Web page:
It’s April 21, and another Dodd-Frank deadline has come and gone. Today was the day the Fed's regulations on debit card transaction fees, also known as interchange fees, were supposed to be finalized. Hasn't happened.
Controversy over the regulations caused the Fed to postpone finalizing the rules. But that win alone wasn't enough for the banks, which have rallied behind legislation to delay the rules by at least another year.
The strange thing about this campaign is that debit cards aren't in danger—not from the proposed regulations, at least. Some consumers participating in the #savemydebitcard campaign don't seem to know that.
Participants have been tweeting that they love their debit cards because they “hate carrying loose change,” they can track what they spend (that one's from the spokeswoman for the group in charge of the campaign), and because “it's easy to use and faster than writing a check.” One noted that debit cards “eliminate lbs of paper waste.”
Those are all things that the proposed rules wouldn't actually change. The Fed's plan would limit the size of the per-transaction fees that merchants give to banks—and that's only for banks with more than $10 billion in assets.
Merchants and banks have given indications of how this fee cap would affect consumers. Merchants have promised that what they save in fees will result in lower costs to consumers. Of course that's not guaranteed to happen, and not everyone buys that it will.
Banks have warned they may end debit card rewards, increase ATM fees, get rid of “free” checking, or limit the size of debit purchases, as we've noted. These threats have caused some consumers to rally against rules that could lower the costs of the goods they purchase.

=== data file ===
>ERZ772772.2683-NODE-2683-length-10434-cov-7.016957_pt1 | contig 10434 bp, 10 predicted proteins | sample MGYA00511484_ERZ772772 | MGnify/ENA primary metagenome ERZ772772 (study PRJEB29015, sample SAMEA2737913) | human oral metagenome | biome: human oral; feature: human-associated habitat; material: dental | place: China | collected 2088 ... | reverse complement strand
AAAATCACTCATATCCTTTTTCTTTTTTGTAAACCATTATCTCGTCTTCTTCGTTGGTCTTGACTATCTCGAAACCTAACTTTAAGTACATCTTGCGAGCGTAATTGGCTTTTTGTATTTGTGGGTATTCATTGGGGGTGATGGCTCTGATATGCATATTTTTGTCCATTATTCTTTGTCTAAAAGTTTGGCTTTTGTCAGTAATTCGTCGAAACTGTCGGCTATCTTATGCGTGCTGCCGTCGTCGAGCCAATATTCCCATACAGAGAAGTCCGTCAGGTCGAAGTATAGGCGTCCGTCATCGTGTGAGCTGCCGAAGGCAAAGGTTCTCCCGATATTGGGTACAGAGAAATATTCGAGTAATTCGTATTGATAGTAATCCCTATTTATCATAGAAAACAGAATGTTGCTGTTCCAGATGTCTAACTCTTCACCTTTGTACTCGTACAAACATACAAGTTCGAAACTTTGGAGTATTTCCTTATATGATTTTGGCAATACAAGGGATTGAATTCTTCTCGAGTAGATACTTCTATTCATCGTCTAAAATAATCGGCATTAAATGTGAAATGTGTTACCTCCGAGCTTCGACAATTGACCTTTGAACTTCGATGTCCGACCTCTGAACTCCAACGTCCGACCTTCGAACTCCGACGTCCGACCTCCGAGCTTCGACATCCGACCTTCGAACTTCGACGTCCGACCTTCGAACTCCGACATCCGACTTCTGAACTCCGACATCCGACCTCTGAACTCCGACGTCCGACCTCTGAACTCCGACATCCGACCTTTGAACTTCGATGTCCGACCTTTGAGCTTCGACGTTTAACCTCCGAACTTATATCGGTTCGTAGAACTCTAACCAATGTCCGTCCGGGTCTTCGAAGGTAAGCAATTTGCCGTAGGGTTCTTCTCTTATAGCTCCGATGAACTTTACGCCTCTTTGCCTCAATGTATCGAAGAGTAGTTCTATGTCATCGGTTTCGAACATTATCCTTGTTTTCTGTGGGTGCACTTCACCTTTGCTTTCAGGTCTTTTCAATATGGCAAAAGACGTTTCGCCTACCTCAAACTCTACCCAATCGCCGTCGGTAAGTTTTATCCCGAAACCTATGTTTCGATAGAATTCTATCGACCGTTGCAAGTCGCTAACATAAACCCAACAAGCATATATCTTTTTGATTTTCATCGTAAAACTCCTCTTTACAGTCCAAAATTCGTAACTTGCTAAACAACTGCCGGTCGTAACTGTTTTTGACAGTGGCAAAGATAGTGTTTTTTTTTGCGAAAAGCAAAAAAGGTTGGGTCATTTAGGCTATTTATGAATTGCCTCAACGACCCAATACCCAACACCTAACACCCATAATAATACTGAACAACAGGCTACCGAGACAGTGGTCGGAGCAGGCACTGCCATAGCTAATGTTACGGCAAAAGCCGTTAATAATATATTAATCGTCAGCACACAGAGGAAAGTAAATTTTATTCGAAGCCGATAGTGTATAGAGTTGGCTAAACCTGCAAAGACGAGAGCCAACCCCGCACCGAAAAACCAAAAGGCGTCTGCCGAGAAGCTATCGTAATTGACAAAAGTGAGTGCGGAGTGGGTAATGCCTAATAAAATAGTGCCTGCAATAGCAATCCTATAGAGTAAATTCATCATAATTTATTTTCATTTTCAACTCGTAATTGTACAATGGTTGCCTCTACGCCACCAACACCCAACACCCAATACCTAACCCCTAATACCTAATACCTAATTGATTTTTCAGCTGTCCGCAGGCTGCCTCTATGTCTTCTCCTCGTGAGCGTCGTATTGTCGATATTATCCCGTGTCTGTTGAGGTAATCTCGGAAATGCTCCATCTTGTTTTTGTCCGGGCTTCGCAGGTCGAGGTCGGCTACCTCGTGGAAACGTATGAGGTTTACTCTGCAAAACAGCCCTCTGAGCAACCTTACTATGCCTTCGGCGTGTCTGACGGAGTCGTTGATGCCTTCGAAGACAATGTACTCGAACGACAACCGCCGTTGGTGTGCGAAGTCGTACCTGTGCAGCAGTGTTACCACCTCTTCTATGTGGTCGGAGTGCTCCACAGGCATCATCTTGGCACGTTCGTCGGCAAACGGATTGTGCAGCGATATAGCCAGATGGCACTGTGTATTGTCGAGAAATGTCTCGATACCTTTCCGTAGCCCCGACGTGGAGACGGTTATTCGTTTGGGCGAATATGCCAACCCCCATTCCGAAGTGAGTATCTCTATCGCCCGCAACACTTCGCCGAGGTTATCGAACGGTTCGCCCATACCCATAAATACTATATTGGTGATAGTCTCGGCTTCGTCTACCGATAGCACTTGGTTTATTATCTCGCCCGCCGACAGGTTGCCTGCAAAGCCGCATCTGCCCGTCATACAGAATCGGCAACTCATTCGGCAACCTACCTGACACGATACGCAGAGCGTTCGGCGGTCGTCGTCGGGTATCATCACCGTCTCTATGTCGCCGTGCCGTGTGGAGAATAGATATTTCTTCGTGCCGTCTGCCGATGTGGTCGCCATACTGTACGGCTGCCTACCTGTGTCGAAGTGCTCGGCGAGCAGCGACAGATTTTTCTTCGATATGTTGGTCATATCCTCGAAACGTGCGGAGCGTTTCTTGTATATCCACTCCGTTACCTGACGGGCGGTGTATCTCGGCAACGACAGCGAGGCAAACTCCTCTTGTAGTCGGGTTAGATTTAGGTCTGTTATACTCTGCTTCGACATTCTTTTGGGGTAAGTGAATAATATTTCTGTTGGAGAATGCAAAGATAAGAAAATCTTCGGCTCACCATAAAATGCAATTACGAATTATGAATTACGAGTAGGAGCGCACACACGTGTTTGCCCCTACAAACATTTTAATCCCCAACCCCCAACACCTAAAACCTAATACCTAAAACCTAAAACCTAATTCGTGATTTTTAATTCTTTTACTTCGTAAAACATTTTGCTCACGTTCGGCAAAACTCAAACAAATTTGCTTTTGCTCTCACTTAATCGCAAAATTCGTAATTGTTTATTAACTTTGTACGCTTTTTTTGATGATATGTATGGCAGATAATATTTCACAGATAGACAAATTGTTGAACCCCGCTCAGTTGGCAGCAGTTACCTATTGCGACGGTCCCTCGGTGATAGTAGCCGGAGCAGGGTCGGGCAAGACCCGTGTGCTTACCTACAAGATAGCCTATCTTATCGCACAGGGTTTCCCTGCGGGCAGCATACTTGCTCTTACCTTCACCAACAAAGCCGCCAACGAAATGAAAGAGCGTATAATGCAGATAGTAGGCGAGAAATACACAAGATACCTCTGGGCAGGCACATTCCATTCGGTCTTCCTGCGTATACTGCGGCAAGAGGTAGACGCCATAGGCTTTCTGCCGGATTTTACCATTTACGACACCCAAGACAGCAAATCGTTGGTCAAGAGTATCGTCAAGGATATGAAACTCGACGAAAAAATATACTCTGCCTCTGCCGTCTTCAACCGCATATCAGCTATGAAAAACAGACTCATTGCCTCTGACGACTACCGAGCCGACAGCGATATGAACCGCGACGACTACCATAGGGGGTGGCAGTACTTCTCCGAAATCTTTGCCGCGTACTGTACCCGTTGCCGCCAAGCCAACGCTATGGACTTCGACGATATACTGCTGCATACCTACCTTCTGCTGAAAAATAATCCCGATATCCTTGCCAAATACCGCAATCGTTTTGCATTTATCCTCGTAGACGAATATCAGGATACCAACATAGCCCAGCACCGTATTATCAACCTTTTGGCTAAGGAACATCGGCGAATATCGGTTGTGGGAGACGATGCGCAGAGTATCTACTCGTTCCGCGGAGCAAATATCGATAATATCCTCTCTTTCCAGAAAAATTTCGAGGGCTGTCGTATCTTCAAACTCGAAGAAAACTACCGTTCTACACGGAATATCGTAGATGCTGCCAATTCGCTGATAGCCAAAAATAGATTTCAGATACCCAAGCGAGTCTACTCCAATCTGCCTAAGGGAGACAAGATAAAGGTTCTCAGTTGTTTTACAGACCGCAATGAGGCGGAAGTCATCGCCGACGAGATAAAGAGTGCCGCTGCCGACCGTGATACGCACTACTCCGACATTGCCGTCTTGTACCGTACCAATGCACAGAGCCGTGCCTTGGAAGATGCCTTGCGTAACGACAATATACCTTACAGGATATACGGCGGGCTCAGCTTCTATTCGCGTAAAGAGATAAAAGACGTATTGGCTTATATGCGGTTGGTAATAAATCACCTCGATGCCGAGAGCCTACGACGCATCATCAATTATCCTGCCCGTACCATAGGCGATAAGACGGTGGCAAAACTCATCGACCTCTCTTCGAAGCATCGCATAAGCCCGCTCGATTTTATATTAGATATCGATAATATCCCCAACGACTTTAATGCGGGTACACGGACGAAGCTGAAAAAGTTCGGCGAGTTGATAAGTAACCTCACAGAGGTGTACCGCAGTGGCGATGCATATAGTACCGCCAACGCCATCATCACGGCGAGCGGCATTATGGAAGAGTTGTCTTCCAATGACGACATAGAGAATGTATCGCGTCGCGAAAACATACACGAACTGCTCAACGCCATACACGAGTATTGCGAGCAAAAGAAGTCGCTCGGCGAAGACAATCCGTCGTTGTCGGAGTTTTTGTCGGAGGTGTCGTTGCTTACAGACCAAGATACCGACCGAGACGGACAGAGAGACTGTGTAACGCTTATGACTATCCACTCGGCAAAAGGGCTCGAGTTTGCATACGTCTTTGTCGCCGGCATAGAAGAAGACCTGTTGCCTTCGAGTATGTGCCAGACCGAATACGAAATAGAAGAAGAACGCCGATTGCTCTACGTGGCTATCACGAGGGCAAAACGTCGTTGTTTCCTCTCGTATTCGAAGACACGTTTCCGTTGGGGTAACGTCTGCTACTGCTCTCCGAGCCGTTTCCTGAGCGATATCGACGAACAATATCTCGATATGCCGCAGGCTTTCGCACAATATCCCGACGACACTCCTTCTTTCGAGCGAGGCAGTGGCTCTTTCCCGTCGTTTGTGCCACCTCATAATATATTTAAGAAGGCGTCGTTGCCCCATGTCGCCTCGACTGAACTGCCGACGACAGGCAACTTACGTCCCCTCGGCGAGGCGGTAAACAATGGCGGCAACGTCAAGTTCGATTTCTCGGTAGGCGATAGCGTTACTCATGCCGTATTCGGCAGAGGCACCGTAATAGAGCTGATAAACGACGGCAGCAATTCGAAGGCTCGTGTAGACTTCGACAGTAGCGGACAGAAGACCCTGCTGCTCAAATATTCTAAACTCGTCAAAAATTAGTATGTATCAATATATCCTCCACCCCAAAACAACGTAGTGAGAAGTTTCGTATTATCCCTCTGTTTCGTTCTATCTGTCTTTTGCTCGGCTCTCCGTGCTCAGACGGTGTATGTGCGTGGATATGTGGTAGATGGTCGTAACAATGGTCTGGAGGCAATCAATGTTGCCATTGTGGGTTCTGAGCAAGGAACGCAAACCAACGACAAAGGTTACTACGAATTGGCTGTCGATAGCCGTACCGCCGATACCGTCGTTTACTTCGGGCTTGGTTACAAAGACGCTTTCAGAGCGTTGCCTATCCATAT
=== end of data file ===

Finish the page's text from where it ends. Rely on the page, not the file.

Big banks also have made timely contributions to the campaign coffers of Sen. Jon Tester, the Montana Democrat who proposed the legislation to delay the rule. Here's The Hill:
Six days after Tester introduced his legislation, which would delay implementation of the regulations by between 12 months and 18 months, executives at TCF Financial gave his campaign nearly $16,000 in contributions, including $9,000 from the company's political action committee.
That same day, Tester received $500 contributions from two executives at Wells Fargo; $2,500 from Richard Davis, president and CEO of US Bancorp, as well as $1,000 from the company's political action committee; $1,000 from Bank of America's PAC; and $1,500 from Discover Financial Services' PAC.
A few days later, the American Bankers Association delivered a $5,000 contribution.
The banking industry and the merchants coalition have each hired more than a hundred former government officials to lobby for their interests, according to Sunlight Foundation.
All the lobbying has resulted in a good amount of spin. Some consumers still seem utterly confused about the regulation and about who would benefit.
“Keep the Government from taking more of our good hard earned money,” wrote one Twitter user. Wrote another: “I love my debit card because I am able to use my money for things I need rather than pay for all those bank ceo 'bonuses.'”